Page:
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Driving Tour of African American History in Mobile Alabama
Item 8 of 16

Constructed in 1854, this historic structure is the oldest Methodist church building in Mobile, Alabama. The church is notable not only for its age but also for its size and the success of its members in securing title to the building after they broke from the white-led Methodist church leadership after the Civil War. The congregation dates back to the 1820s and had been utilizing a previous building for its meetings until 1854 when that structure was lost in a fire The congregation was one of two Methodist churches established in Mobile before the Civil War. In 1978, the structure was added to the National Register of Historic Places for architectural and religious significance.


  • State Street AME Zion Church as it appeared in 1978.
  • State Street Church as it appears today.

The State Street AME Zion church building that stands on this plot was first built in 1854 for the African American congregation of Mobile that was founded in 1829. Records of the congregation's earlier meeting places are scarce, but it is known that the congregation had a previous structure that was lost in a fire in 1854.

At the time of this church's construction, State Street was one of Alabama’s largest Black churches in the antebellum era with 500 full-time members and 50 probationary members. The congregation grew until 1865 when they voted to join the African Methodist Episcopal Zion Church. In response, local officials of the Methodist Episcopal Church claimed ownership over the State Street property and challenged the congregation’s right to occupy since they had changed organizational affiliation.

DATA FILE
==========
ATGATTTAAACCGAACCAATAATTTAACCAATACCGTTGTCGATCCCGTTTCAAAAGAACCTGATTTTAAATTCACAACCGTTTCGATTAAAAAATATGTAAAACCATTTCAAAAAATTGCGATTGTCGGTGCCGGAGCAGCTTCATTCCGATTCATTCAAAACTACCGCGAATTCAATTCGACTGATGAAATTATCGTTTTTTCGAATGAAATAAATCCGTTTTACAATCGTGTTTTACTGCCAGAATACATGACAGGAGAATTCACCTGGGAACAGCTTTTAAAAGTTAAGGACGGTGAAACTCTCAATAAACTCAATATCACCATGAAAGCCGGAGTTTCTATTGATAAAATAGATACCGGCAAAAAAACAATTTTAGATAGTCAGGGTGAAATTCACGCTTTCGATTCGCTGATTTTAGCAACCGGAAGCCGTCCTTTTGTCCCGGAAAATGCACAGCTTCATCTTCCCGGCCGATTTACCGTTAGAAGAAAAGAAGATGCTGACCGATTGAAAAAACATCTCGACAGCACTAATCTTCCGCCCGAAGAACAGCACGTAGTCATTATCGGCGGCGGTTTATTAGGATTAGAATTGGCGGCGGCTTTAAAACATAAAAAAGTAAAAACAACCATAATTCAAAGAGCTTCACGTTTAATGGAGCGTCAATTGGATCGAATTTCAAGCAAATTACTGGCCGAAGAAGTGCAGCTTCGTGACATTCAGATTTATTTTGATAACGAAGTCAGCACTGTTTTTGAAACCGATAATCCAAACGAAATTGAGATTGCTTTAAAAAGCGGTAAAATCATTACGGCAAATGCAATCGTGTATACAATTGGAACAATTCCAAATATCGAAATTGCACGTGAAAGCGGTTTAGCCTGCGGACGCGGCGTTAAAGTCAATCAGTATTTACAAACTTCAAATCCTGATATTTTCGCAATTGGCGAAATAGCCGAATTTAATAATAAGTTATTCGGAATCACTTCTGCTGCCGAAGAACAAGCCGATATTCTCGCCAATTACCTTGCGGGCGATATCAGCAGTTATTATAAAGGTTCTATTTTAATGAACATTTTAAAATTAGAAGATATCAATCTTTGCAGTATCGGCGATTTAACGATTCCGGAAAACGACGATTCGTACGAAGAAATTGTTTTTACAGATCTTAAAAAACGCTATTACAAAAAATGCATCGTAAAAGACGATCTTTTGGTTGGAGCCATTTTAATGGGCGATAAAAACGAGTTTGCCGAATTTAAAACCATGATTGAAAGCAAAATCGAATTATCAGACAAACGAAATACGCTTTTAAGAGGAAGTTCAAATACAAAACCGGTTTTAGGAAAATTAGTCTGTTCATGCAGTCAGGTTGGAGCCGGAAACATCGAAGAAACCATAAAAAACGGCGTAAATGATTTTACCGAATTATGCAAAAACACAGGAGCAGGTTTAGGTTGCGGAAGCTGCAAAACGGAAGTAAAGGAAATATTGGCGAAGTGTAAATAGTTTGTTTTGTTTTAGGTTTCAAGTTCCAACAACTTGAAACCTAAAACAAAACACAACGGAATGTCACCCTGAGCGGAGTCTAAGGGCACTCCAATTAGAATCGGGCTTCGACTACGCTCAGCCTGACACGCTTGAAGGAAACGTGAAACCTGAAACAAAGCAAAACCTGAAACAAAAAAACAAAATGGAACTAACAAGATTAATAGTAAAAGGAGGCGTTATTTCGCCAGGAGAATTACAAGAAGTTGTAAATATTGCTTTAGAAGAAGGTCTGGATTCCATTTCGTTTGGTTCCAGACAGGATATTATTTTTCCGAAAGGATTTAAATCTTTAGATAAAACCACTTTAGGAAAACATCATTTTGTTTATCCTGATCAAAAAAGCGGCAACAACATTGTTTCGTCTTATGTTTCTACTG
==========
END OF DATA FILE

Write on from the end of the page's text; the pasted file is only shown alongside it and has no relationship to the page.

Following the Methodist Episcopal Church’s actions, a long struggle over the rightful ownership of the property began. Thanks to the efforts of congregation members and the leadership of Reverend Wilbur G. Strong, the congregation was able to maintain control of the building. Eventually, in 1872, Reverend Strong was able to secure legal ownership of the property for the congregation.

The exterior of the building remains mostly unaltered, however, the interior of the church was partially renovated around 1890-1895 to allow for greater support of the roof. The interior ceiling trusses are inspired by Gothic architecture, which was popular in the late-19th century. Other similar features such as arches and molding follow suit, making them likely from the same renovation period. State Street AME Zion Church was added to the National Register of Historic Places on September 6th, 1978, and continues to serve the Mobile community today.

Floyd, W. Warner. State Street AME Zion Church, National Register of Historic Places. September 8th 1978. Accessed October 21st 2020. https://npgallery.nps.gov/NRHP/AssetDetail?assetID=8521f7b4-2f6f-4879-85c5-276a7bd09823.

Savage, Beth L.. African American Historic Places. Edition 1994. Washington, D.C.. The Perseveration Press National Trust for Historic Preservation, 1994.

Image Sources(Click to expand)

Image gathered from the National Register of Historic Places: https://npgallery.nps.gov/NRHP/AssetDetail?assetID=8521f7b4-2f6f-4879-85c5-276a7bd09823

Image gathered from Wikimedia: https://commons.wikimedia.org/wiki/File:State_Street_A.M.E._Zion_Church_Mobile.jpg